Dissolution Process

The divorce process can be highly emotional and traumatic for the parties as well as the children. Marriage partners often do not know their legal rights and obligations. Court clerks and judges can answer some of your basic questions but are prohibited from giving you legal advice. Only your lawyer can provide legal advice. Statutory requirements and court rules must be strictly followed or you may lose certain rights permanently. The Florida Bar recommends you obtain the services of an attorney concerning legal questions which include discussions regarding your rights in a divorce, your children’s rights, your property rights, and your responsibilities resulting from the marriage. A knowledgeable lawyer can analyze your unique situation and help you make decisions in your best interest and that of your family.

The regular dissolution process begins with a petition for dissolution of marriage, filed with the circuit court, in the county where you last lived together as husband and wife or in the county where either party resides. Either the husband or wife may file for dissolution of marriage and the petitioner must allege that the marriage is irretrievably broken. The petition sets out what the person wants from the court. The other spouse must file an answer within 20 days of being served, addressing the matters in the initial petition and, if he or she wishes, including a counter-petition for dissolution of marriage raising any additional issues the answering party requests the court to address.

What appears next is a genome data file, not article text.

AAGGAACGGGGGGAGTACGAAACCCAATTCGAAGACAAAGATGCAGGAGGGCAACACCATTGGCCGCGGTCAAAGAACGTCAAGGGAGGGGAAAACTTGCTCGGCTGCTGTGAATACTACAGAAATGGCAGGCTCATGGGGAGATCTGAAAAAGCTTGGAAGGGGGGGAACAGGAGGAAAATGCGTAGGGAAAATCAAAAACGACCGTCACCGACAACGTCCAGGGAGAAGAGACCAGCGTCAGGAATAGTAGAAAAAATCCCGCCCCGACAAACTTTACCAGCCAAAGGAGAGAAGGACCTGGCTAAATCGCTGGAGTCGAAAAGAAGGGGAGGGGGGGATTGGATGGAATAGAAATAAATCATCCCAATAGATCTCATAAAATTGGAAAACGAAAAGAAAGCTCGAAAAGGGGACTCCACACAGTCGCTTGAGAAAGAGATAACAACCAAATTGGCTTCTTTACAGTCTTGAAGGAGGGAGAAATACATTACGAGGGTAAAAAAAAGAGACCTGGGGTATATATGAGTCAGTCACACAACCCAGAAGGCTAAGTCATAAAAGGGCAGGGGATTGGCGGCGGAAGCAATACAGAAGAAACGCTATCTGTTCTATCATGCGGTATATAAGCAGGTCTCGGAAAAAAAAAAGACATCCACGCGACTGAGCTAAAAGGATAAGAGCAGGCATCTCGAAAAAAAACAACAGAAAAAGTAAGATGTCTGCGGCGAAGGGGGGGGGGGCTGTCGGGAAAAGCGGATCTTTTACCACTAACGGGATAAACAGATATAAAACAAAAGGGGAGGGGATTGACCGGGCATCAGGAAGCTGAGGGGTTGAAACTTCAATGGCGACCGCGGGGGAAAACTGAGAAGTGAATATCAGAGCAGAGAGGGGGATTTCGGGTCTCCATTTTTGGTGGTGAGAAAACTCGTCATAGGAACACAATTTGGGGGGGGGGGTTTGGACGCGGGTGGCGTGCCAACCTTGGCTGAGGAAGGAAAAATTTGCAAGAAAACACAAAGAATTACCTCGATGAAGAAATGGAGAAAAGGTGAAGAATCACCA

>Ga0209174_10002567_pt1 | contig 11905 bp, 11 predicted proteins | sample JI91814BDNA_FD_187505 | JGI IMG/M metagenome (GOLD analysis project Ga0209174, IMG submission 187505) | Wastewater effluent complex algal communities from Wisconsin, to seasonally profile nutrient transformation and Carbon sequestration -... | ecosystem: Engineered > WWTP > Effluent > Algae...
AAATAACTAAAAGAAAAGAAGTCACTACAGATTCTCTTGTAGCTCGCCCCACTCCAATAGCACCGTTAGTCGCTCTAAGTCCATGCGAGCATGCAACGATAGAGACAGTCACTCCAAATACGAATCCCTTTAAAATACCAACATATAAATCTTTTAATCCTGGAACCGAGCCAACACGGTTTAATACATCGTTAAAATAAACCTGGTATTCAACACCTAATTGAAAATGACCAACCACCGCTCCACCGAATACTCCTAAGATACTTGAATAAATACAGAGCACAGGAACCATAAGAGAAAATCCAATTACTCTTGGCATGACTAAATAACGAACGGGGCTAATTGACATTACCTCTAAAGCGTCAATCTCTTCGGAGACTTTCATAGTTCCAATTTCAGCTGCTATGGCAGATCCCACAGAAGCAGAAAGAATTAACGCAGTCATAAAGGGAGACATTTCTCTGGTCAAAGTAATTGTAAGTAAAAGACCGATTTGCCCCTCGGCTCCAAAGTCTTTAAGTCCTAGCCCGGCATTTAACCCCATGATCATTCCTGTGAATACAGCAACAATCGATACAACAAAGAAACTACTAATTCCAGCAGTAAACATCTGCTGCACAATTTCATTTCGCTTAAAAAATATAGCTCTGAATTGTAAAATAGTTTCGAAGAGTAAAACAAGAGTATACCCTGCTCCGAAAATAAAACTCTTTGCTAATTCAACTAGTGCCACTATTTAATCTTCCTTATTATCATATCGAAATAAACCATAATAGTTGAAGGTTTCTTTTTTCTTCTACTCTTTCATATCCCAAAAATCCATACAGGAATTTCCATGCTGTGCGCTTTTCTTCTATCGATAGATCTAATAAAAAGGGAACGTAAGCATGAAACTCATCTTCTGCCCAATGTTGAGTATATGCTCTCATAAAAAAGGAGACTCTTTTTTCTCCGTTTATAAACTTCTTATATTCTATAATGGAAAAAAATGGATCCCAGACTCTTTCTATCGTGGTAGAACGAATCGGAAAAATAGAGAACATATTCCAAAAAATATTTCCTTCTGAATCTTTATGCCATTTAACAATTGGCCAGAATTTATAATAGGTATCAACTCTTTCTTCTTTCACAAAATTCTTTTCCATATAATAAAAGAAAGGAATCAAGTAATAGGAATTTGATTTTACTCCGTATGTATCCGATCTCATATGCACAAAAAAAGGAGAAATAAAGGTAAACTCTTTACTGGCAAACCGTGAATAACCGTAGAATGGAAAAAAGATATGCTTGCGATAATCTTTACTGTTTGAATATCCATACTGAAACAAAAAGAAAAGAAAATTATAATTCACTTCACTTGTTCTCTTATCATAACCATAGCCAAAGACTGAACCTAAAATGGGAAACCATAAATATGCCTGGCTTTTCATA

Court rules governing divorces require that each party provide certain financial documents and a completed financial affidavit to the other party within 45 days of the service of the petition or several days before any temporary hearing. Failure to provide this information can result in the court dismissing the case or not considering that party’s requests. The parties or the court can modify these requirements except for the filing of a financial affidavit, which is mandatory in all cases in which financial relief is sought. A child support guidelines worksheet must also be filed with the court at or before any hearing on child support. This requirement may not be waived by the parties or the court.

Some couples agree on property, parental responsibility, and other post-divorce arrangements before or soon after the original petition is filed. They then enter into a written agreement signed by both parties that is presented to the court. Other couples may disagree on some issues, but eventually work out their differences, and also appear for a final hearing with a suggested settlement they ask the court to accept and incorporate into a final judgment. In such uncontested cases, a divorce can become final in a matter of a few weeks.

Mediation is a procedure to assist you and your spouse in working out an arrangement for reaching agreement without a protracted process or a trial. Its purpose is not to save a marriage, but to help divorcing couples reach a solution and arrive at agreeable terms for handling the break-up of the marriage. Many counties have public or court-connected mediation services available. Some counties require couples to attempt mediation before a trial can be set.

Finally, some couples cannot agree on much of anything and a trial with each side presenting its case is required. The judge makes the final decision on contested issues.

Coming to an agreement rather than leaving decisions up to a judge empowers parties to create terms with which they are more likely to comply.

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